Newly uncovered court documents in a federal armed New Jersey bank robbery case that went to trial in late February 2015 reveal an unusual back-and-forth between authorities and judges—ultimately resulting in the FBI seeking and getting a warrant to use a stingray. The move illustrates a rare known instance where authorities met the probable cause hurdle need for a warrant in a stingray deployment.
In 2012, federal prosecutors went to a judge to ask for a “pen/trap order,” a lower type of permission than a warrant. Such an order would have effectively authorized the use of a stingray. But the judge pushed back and imposed usage restrictions “in a private place.” In January 2015, two United States senators made public the FBI’s position that the agency could use stingrays in public places without a warrant.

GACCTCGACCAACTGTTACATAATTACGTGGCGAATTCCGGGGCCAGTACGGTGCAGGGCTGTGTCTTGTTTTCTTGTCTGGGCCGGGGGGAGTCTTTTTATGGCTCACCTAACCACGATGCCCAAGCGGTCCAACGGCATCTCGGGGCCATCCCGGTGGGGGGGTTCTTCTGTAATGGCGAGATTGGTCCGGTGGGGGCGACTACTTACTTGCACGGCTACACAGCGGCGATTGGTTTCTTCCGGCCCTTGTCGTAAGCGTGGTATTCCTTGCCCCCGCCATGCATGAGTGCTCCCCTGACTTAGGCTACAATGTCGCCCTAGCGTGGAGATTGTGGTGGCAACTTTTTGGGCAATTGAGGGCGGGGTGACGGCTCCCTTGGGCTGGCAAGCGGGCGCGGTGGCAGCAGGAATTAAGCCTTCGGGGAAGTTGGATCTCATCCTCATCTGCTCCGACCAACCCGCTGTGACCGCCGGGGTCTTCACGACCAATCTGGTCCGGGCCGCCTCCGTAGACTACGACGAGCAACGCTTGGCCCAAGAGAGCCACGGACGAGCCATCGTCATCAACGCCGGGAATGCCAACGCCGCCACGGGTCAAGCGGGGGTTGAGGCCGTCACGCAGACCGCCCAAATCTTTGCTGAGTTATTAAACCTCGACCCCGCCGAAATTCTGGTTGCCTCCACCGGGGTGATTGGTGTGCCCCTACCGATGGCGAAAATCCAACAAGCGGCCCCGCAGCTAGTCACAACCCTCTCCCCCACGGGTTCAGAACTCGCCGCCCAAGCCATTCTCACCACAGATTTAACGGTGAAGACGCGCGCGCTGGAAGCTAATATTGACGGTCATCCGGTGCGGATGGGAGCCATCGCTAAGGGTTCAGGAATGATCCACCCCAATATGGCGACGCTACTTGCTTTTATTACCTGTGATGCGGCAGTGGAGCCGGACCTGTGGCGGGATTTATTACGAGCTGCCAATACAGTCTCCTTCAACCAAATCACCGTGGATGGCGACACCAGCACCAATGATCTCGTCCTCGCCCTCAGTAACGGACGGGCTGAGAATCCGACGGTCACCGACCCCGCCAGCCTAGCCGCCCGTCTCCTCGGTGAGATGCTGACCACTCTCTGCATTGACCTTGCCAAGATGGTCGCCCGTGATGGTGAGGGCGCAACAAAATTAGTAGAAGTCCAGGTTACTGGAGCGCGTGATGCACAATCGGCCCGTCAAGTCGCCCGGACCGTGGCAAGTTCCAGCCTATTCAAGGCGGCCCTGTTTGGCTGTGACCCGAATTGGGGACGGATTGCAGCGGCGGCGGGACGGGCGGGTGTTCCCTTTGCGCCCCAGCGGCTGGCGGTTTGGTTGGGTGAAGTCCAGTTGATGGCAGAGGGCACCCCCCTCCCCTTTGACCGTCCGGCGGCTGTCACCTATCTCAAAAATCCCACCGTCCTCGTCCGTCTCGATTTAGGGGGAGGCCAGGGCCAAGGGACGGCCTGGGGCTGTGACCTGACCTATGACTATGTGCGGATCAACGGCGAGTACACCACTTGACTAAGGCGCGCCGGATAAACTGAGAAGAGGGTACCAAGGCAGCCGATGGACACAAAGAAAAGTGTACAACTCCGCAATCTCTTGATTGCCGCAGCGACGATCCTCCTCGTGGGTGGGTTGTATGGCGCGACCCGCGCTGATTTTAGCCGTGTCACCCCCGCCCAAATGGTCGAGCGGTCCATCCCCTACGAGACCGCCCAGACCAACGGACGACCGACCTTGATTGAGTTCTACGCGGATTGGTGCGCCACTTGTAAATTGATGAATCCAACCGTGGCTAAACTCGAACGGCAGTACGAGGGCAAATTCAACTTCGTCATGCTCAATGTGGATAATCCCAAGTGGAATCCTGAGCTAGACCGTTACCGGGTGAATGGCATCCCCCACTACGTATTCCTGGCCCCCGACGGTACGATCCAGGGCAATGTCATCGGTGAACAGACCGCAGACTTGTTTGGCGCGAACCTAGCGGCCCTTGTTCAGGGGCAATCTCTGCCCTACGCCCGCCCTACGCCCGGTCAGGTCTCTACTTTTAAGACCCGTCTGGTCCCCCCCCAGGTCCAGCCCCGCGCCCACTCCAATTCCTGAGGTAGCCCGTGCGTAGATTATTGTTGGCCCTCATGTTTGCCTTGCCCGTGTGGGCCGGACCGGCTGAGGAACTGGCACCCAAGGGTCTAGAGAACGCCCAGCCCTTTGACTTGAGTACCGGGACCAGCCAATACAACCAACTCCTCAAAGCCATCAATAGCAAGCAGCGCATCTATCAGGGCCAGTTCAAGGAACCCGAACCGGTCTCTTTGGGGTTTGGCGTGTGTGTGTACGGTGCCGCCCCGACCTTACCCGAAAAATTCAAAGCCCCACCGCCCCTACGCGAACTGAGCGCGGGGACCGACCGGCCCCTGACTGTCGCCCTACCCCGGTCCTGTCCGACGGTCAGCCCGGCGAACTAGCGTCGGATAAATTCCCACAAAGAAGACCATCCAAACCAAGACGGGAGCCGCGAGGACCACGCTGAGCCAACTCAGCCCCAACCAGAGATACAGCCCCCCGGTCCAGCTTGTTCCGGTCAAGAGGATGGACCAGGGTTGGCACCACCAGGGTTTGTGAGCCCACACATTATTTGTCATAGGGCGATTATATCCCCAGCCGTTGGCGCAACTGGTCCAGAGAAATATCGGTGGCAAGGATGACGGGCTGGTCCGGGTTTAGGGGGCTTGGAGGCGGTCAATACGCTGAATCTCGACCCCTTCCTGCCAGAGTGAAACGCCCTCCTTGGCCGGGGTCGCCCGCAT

Seemingly dissatisfied with this restriction, an FBI agent then took an unusual step—he swore in a new affidavit as part of a warrant application to a different judge for permission to deploy “mobile equipment.” Such gear would enable the FBI “to monitor the dialing, routing, addressing, and signaling information of the Target Facility in order to determine its general location for a period of 30 days beginning within 14 days of the date of the warrant.” The second judge, United States Magistrate Judge Mark Falk, signed off on the search warrant absent other limits.
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